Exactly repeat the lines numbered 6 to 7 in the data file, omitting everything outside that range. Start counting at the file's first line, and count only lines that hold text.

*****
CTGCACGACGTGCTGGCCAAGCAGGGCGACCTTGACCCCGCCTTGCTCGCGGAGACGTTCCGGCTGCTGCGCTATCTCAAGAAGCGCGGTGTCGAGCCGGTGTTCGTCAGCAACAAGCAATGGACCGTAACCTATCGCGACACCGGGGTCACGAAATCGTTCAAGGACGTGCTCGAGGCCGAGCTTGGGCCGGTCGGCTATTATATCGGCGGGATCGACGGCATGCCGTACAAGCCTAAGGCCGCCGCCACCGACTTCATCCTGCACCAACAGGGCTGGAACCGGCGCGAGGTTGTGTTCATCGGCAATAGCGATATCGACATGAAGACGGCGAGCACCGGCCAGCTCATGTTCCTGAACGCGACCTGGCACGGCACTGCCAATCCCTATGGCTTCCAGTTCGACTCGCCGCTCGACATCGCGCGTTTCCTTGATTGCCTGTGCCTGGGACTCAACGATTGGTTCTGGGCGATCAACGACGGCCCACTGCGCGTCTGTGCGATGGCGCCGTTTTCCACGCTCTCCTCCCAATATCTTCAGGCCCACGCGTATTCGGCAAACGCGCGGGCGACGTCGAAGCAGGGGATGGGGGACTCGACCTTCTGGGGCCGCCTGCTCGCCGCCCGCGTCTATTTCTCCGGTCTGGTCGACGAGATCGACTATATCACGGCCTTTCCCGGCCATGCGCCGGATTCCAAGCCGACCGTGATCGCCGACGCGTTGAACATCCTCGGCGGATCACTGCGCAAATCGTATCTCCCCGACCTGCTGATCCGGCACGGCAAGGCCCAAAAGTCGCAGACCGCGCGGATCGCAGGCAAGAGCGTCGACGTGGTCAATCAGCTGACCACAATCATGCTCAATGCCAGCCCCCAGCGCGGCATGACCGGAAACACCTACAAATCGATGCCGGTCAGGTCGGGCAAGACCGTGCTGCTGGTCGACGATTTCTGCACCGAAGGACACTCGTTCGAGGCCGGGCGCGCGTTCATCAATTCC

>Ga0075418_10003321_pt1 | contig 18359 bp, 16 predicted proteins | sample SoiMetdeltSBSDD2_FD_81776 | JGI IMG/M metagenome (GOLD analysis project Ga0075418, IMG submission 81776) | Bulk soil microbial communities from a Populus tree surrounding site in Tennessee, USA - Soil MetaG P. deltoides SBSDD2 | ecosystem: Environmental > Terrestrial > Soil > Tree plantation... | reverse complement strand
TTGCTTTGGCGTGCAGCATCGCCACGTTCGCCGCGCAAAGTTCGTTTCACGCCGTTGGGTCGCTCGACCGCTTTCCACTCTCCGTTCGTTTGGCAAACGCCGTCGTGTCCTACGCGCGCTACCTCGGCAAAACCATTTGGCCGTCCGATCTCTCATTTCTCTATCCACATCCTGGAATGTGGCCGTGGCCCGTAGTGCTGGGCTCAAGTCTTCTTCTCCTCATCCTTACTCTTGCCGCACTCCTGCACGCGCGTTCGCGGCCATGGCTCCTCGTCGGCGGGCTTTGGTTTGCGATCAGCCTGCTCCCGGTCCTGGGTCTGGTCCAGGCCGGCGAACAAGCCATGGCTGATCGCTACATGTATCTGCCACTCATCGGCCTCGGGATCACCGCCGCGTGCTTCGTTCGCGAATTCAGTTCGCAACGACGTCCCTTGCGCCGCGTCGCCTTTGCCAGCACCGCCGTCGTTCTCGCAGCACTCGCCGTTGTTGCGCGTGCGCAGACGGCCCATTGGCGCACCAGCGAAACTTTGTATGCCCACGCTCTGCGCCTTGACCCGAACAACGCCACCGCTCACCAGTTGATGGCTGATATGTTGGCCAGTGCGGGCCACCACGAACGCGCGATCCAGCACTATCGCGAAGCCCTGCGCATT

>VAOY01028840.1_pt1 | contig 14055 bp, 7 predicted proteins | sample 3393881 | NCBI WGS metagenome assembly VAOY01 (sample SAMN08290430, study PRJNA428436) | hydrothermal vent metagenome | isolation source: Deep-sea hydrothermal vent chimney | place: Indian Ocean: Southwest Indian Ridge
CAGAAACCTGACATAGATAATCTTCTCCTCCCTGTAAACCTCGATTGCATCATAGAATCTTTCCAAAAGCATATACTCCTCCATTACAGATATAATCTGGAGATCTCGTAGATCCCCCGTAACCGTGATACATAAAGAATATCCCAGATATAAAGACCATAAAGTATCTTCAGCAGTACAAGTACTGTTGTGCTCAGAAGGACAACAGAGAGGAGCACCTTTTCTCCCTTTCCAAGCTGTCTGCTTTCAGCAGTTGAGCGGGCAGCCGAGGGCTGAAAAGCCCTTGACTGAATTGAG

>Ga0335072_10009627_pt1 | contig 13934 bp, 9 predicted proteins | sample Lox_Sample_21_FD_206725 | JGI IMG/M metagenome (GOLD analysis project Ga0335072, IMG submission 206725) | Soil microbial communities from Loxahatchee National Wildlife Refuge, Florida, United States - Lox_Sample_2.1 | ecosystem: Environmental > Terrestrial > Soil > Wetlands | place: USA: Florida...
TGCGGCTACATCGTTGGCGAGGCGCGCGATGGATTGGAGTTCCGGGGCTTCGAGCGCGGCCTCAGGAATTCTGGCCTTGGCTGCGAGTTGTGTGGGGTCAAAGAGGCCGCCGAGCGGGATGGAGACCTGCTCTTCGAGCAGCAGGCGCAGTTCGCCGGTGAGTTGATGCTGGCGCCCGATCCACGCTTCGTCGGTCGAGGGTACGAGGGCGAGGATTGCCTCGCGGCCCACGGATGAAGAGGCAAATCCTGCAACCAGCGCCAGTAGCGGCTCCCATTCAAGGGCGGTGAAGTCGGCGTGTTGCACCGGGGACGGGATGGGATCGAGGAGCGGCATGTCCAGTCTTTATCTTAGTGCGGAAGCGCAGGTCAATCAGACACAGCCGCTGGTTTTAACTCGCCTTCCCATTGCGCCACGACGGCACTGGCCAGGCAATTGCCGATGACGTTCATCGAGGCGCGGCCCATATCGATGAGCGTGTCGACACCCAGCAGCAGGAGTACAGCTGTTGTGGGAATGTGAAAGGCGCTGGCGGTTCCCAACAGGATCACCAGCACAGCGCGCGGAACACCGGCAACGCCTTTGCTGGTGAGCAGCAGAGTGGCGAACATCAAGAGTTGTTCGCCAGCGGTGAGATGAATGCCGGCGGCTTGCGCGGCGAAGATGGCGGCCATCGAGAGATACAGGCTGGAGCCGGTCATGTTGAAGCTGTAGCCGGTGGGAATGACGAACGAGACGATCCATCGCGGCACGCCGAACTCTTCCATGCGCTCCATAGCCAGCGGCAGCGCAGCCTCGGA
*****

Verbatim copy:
>Ga0335072_10009627_pt1 | contig 13934 bp, 9 predicted proteins | sample Lox_Sample_21_FD_206725 | JGI IMG/M metagenome (GOLD analysis project Ga0335072, IMG submission 206725) | Soil microbial communities from Loxahatchee National Wildlife Refuge, Florida, United States - Lox_Sample_2.1 | ecosystem: Environmental > Terrestrial > Soil > Wetlands | place: USA: Florida...
TGCGGCTACATCGTTGGCGAGGCGCGCGATGGATTGGAGTTCCGGGGCTTCGAGCGCGGCCTCAGGAATTCTGGCCTTGGCTGCGAGTTGTGTGGGGTCAAAGAGGCCGCCGAGCGGGATGGAGACCTGCTCTTCGAGCAGCAGGCGCAGTTCGCCGGTGAGTTGATGCTGGCGCCCGATCCACGCTTCGTCGGTCGAGGGTACGAGGGCGAGGATTGCCTCGCGGCCCACGGATGAAGAGGCAAATCCTGCAACCAGCGCCAGTAGCGGCTCCCATTCAAGGGCGGTGAAGTCGGCGTGTTGCACCGGGGACGGGATGGGATCGAGGAGCGGCATGTCCAGTCTTTATCTTAGTGCGGAAGCGCAGGTCAATCAGACACAGCCGCTGGTTTTAACTCGCCTTCCCATTGCGCCACGACGGCACTGGCCAGGCAATTGCCGATGACGTTCATCGAGGCGCGGCCCATATCGATGAGCGTGTCGACACCCAGCAGCAGGAGTACAGCTGTTGTGGGAATGTGAAAGGCGCTGGCGGTTCCCAACAGGATCACCAGCACAGCGCGCGGAACACCGGCAACGCCTTTGCTGGTGAGCAGCAGAGTGGCGAACATCAAGAGTTGTTCGCCAGCGGTGAGATGAATGCCGGCGGCTTGCGCGGCGAAGATGGCGGCCATCGAGAGATACAGGCTGGAGCCGGTCATGTTGAAGCTGTAGCCGGTGGGAATGACGAACGAGACGATCCATCGCGGCACGCCGAACTCTTCCATGCGCTCCATAGCCAGCGGCAGCGCAGCCTCGGA